Not everyone in the textile industry is having a rough time: some are taking advantage of their size and cash flows to buy out smaller, financially distressed rivals. The Tauseef Group is one such textile conglomerate. Having benefited from an early and timely decision to invest in Bangladesh, the Faisalabad-based group is now using the profits from that foreign venture to buy out dying competitors at home.
Tauseef Enterprises, the group’s main entity, has bought out two firms that had been shut down – Light Hosiery Mills and Ehsan Yousaf Textile Mills – and bought a 50% stake in another struggling company, the Jaguar Group. All three of the companies are based in Tauseef’s home town of Faisalabad.
In an exclusive interview with The Express Tribune, Tauseef CEO Chaudhry Salamat Ali said that after consolidating the operations of its acquired companies, the firm (currently privately held) will seek to go public with a listing on the Karachi Stock Exchange. The firm has yet to retain the services of an investment bank for the listing, and is currently in the process of obtaining the approval of its own shareholders.
So how is Tauseef doing so much better than its rivals? Salamat credits the company’s success to the group’s decision to invest early in setting up a presence in Bangladesh. Tauseef began setting up two subsidiaries in Bangladesh – Taqwa Textile Mills and Labbas Textile Mills – in 2008, just as the combination of the energy and financial crisis began to cripple the Pakistani textile industry.
The Bangladesh subsidiaries of the firm became operational in 2010 and have allowed Tauseef to have a more stable cash flow as well as retain customers in Europe who are able to import from Bangladesh without any tariffs. The group’s revenues now exceed Rs4 billion, of which more than Rs1.5 billion – or about 38% – are from Bangladesh.
Tauseef Enterprises manufactures a wide variety of garments and owns three factories in Faisalabad. It supplies to retailers and brands in Europe as well as North America, supplying most of its European clients out of Bangladesh, owing to the favourable tariff structure. Pakistani textiles have to pay an average of 10.5% tariffs in Europe, but Bangladeshi textiles can enter the market without any tariffs at all.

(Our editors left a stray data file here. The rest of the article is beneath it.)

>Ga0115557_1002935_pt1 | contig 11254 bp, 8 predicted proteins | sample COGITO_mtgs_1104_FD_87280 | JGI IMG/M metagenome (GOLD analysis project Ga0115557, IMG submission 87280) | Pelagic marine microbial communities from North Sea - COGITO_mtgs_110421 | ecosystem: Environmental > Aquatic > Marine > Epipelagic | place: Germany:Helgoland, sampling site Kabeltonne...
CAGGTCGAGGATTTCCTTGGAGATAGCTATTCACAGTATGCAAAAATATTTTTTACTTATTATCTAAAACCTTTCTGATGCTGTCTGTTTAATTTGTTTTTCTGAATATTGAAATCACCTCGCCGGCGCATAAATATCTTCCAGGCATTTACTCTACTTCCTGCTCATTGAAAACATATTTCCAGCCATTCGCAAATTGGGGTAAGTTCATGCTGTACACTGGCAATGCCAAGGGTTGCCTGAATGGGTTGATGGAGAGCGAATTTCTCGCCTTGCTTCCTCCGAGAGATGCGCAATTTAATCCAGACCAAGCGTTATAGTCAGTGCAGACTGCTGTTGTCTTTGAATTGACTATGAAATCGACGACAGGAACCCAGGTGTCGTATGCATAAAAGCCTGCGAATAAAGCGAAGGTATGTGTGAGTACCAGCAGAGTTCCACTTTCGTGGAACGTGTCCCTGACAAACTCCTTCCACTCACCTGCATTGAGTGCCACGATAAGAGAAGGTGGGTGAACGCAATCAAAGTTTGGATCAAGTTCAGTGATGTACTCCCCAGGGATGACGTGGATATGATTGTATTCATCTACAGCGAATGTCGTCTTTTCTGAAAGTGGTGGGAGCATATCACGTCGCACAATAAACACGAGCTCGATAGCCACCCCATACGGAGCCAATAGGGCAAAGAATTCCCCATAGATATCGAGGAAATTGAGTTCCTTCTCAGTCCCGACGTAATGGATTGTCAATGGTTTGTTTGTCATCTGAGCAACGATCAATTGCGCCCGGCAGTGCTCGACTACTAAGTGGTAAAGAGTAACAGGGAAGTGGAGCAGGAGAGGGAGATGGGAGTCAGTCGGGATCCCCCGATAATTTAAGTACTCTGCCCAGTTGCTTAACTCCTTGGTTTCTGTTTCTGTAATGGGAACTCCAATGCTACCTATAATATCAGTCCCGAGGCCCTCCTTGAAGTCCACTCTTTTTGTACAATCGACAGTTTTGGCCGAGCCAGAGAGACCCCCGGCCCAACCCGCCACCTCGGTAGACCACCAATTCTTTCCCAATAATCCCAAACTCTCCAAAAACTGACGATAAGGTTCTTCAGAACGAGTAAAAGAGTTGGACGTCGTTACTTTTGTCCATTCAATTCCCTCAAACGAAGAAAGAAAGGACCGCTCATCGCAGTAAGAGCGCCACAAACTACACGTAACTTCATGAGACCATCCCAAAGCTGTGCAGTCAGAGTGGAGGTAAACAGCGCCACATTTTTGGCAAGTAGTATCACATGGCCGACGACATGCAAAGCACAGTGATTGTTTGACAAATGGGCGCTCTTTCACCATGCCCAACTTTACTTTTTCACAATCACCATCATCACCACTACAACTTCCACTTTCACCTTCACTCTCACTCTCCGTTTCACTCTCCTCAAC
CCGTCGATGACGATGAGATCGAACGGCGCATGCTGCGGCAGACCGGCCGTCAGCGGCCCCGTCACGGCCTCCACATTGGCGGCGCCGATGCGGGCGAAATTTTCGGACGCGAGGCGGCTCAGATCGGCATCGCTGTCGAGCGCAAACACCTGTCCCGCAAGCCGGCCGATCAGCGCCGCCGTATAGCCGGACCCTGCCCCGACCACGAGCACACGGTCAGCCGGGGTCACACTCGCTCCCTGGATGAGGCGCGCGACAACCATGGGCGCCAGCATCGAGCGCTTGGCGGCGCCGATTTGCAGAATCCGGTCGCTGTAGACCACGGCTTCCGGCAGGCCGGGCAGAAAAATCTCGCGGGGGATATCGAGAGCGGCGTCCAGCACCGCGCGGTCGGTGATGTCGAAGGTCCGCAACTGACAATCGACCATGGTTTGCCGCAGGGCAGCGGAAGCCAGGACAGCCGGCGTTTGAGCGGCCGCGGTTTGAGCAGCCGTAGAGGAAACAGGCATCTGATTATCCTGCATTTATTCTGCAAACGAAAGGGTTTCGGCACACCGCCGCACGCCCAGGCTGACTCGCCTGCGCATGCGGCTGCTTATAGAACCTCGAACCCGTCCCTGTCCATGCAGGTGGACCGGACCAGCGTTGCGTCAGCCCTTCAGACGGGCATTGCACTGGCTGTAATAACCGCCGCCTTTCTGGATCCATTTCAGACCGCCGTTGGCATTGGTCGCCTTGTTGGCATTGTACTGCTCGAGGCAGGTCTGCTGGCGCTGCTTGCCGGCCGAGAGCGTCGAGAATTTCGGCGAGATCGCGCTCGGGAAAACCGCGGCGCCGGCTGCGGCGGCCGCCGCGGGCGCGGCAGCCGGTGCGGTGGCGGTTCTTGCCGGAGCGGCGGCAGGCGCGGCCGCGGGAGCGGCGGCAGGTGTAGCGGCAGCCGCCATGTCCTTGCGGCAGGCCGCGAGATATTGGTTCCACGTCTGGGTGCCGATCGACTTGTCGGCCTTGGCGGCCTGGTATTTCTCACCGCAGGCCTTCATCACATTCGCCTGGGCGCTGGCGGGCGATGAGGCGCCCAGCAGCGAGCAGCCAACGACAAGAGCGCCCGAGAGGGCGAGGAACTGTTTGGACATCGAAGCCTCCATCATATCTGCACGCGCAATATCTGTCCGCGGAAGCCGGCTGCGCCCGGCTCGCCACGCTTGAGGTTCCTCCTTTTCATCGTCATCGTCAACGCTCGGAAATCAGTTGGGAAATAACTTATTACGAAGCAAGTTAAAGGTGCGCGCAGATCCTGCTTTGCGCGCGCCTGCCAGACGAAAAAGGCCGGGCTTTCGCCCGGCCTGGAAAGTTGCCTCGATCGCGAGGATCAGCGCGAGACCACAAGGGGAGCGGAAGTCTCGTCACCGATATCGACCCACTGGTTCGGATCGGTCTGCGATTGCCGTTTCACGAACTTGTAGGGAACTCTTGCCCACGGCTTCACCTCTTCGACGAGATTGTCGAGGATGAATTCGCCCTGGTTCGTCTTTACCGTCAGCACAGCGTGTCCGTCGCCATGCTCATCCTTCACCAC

Salamat was all praise for the Bangladesh government and what he described as the right combination of incentives for the textile sector. The Bangladesh government, for instance, does not delay the processing of his tax refunds. Meanwhile, the Tauseef Group has close to Rs7 billion in refunds from the past two years still tied up with the government of Pakistan.
He said that the lower cost of doing business in Bangladesh – with cheaper electricity and labour costs – meant that his profit margins were about 50% higher in Bangladesh than they were in Pakistan.
The higher profits have encouraged the Tauseef Group to start thinking in more expansionist terms. While the group’s revenues have grown rapidly over the past four years, Salamat expects even faster growth once the mills the firm bought from Light Hosiery Mills and Ehsan Yousaf Textile Mills are made operational. (They are currently shut down after their previous owners were unable to keep them running due to financial difficulties.)
Part of the expansion may be more international growth. “We may open more franchises in other countries,” said Salamat.
But another part of the expansion has been to diversify out of textile into other sectors. Like many of their Faisalabad textile tycoon counterparts, the Tauseef Group are setting up real estate developments. The group is setting up the Quality Golf Project in Karachi, a 218-acre development near the Karachi airport that will have an 18-hole golf club, shopping malls, parks and residential colonies. However, construction has been temporarily halted owing to law and order problems in the country’s commercial capital.
Published in The Express Tribune, November 2nd, 2012.